Monday, January 13, 2014

Mazel tov! Wedding Show Fun (Just add 50%)

Well, my son proposed to his girlfriend after four years together. He's 21 and she's 24, so I suppose it's to be expected, and his bride is wonderful...but that my youngest child should be the first of my three to wed is as bizarre to me as the fact that I can no longer claim to be 25.

So today my son and I went to our first Wedding Show.

If you believe the entrepreneurial spirit is clipped by this slow economy, you're wrong; economic malaise heightens competition. And in our state of Washington, same-sex marriage has been legal for a year, bringing a new market of locals and customers from out of state to a burgeoning crop of vendors seeking their share.

In addition, weddings entice families to splurge, with the justification that it's a once-in-a-lifetime occasion. Two studies found that vendors charge significantly more when the same event is called a "wedding" versus a "family party." Photographers, party gear rental companies, caterers and musicians all add a surreptitious surcharge just because they can. Potential profit drew all sorts of businesses to rent booths at the Seattle Convention Center, and their presence spurred brides and their emotional moms to shell out $17 each to enter.

Which my son and I did today. What did we find? Long rows of colorfully-decorated booths with brochure-thrusting attendants. Tables of samples of cakes. Performers plucking harps or repeating soppy standards on violins. A fashion show of wedding gowns and tuxedos, punctuated by choreographed jazzy interludes of groomsmen cavorting with brides in matching black fedoras. A section filled with wedding dresses to try on. None of the gowns I saw, in the entire showroom floor and hundreds of feet of racks, had any type of sleeve, and the vast majority were low cut and strapless.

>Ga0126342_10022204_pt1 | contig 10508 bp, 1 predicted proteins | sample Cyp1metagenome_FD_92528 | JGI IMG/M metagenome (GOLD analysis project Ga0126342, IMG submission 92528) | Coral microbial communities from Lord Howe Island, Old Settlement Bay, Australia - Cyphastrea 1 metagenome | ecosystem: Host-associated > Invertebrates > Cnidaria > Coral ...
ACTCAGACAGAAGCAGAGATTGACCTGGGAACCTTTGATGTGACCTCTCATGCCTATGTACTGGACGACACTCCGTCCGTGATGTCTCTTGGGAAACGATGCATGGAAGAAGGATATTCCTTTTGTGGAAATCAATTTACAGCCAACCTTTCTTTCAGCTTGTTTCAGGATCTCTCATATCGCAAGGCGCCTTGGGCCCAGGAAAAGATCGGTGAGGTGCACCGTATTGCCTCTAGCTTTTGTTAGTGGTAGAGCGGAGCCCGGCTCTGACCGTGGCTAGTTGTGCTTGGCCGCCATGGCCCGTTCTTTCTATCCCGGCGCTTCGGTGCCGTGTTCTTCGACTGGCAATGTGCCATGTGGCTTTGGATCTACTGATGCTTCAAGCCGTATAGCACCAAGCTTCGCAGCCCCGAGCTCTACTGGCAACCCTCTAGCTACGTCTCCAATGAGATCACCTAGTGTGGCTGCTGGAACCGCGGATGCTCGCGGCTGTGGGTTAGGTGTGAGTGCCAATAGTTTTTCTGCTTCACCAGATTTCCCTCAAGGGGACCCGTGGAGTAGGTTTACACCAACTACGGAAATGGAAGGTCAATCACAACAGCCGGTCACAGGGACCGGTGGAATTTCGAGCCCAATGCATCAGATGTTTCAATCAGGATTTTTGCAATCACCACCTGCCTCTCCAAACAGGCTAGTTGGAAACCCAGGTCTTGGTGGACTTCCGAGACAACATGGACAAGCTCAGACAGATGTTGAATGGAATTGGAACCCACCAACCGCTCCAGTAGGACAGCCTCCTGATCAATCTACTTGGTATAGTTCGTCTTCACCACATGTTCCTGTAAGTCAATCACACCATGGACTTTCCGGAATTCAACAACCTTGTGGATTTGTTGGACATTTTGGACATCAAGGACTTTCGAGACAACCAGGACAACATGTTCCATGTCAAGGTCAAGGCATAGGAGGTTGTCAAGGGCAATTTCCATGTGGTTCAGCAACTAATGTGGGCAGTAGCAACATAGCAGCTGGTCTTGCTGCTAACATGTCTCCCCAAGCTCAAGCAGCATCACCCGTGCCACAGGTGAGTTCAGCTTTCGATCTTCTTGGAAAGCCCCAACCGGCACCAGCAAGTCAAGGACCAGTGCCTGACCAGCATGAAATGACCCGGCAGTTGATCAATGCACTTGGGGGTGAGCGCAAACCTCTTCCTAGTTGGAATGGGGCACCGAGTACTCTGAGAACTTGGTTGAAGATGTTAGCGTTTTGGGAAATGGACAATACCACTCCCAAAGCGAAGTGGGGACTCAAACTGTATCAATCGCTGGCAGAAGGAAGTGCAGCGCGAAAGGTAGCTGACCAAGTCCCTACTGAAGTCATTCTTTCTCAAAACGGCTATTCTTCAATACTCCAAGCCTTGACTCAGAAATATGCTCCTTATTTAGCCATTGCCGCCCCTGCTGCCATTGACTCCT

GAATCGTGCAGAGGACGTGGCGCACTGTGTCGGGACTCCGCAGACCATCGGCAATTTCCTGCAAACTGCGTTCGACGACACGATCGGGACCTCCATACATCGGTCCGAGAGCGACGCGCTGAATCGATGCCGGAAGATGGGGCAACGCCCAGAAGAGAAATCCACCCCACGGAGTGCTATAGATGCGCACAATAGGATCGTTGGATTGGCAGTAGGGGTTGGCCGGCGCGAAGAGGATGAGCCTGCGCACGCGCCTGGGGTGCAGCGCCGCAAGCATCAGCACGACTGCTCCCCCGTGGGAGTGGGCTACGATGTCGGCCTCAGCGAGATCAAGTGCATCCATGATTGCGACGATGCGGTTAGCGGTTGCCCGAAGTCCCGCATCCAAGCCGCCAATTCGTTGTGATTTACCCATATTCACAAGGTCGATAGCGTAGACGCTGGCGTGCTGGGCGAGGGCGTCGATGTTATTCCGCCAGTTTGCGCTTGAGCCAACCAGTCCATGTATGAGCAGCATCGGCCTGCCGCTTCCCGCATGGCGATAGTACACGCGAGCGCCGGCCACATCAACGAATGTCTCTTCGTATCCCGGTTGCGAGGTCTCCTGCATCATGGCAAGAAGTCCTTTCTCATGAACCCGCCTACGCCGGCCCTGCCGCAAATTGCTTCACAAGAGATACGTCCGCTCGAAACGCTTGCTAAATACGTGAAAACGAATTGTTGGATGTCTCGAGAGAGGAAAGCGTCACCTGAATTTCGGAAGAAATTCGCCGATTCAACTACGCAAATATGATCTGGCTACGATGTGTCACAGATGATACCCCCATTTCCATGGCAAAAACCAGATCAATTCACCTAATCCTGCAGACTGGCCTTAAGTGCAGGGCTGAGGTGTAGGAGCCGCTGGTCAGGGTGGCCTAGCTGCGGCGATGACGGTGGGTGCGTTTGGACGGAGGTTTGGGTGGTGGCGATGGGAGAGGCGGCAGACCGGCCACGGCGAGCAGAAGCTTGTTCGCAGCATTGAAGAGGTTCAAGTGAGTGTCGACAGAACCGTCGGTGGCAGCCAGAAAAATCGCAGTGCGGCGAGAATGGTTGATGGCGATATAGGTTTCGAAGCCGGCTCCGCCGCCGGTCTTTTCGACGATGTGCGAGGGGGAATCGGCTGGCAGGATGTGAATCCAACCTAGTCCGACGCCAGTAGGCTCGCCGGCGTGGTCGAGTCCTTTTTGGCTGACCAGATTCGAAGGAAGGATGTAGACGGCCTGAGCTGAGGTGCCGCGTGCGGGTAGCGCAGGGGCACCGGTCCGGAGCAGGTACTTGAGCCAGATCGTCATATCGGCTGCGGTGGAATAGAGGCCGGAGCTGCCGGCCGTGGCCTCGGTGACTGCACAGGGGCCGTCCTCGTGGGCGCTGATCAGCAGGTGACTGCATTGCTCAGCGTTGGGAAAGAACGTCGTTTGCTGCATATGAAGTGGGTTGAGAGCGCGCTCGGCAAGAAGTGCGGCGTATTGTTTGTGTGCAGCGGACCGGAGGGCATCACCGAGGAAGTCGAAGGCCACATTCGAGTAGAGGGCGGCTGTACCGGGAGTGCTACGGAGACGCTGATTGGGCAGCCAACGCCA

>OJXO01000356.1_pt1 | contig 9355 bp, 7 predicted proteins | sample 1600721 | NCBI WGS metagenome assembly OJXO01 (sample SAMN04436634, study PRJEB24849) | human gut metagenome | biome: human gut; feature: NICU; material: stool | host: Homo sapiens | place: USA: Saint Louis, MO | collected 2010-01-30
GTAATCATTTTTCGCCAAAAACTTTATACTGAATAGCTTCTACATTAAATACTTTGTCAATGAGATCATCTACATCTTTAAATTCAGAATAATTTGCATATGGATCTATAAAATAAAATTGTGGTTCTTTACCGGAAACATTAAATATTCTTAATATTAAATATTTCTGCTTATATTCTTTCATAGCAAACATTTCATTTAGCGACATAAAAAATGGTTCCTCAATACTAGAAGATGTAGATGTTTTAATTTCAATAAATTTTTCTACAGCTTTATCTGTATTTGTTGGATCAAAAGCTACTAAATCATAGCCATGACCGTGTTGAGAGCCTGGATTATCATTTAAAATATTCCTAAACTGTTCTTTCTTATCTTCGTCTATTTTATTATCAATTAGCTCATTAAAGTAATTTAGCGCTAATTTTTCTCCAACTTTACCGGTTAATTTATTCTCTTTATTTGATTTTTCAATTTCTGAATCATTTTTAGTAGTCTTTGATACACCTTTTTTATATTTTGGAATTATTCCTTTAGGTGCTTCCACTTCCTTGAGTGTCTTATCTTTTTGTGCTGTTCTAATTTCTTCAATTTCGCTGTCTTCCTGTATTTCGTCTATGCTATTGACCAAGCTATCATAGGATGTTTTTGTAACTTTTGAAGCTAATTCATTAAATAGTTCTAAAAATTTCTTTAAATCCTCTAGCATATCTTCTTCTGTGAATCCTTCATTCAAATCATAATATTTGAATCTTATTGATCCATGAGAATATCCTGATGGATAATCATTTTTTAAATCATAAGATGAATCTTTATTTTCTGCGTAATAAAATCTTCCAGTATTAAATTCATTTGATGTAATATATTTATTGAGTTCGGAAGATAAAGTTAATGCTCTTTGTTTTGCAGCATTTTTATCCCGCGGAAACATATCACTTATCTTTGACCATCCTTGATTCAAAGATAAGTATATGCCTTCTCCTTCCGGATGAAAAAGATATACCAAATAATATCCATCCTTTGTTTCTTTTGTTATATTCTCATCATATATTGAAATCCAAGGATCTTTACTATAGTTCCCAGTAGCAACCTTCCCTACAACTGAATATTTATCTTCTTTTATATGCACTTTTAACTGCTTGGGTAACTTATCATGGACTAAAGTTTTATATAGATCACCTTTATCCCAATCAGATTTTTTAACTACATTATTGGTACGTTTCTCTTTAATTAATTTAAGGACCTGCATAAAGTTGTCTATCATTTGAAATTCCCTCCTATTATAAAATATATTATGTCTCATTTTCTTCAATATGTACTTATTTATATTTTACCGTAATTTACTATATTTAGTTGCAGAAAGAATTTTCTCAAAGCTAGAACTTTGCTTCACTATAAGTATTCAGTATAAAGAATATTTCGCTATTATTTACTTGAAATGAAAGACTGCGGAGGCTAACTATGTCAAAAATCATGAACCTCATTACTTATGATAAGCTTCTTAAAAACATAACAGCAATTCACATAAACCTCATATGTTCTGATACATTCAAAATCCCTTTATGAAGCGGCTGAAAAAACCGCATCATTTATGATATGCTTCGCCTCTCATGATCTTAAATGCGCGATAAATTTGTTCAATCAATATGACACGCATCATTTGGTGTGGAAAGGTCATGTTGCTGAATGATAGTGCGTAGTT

The chaos was oppressive, like sitting in traffic while everyone's honking. The cacophony of musicians and boom boxes blaring from booths, the voices of hustling vendors, the squeals of delight and disgust melded to a headache-inducing mélange, visually amplified by ubiquitous bouquets of orange, magenta and lime. Each product played into the romantic ideal with its own twist. One invitation company imbued its papers with seeds so its recycling would flower. One decorator created an arch of old books, rentable for about $900. A party goods company offered rustic cedar tables, mismatched tableware and mason jar glasses. Travel agents peddled Eco-honeymoons and photo-booth purveyors snapped freebie samples of passersby borrowing feather boas.

I discovered my son likes purple and white floral arrangements. That he doesn't want a
photo booth, and he'd like a friend to take pictures. Being kosher, all the caterers with their fake hors d'oeurve platters couldn't lure us, and venues like an old castle, an inn on Hood Canal and a barn won't be replacing our synagogue. What we learned is that too many unnecessary options distort the focus of weddings from the spiritual toward the material, and that false requirements can cause couples to spend on accoutrements ultimately forgotten except when paying off credit cards.

One's definition of a "perfect wedding" can be elastic. I recall my own wedding planning, so entranced by my future husband that I didn't assert any preferences, borrowing a dress I'd never seen and letting him choose our wedding rings, simply because nothing really mattered at the time, except that I marry him. In about two weeks, we will celebrate our 29th wedding anniversary. I remember many aspects of our wedding, but not the menu, not the table decorations (generously executed entirely by friends) and certainly not the honeymoon, which we skipped in favor of the Jewish tradition of "sheva bruchos," seven nights of celebrations hosted by friends and family. The most costly wedding expenses were the most forgettable, and the most important were irreplaceable and come without price.

The Wedding Show was fun and informative, but my son and I agree we've been there,
done that, and his gentle-spirited bride has been spared its chaos. My son and his fiancee have plenty of decisions to make, but religious precedence removes much of that pressure, and keeps them focused on the centerpiece of their life together.


  1. Mazel Tov May you have many more smachot

  2. Congratulations to Daniel and his fiancée! May you both live and be well all your days.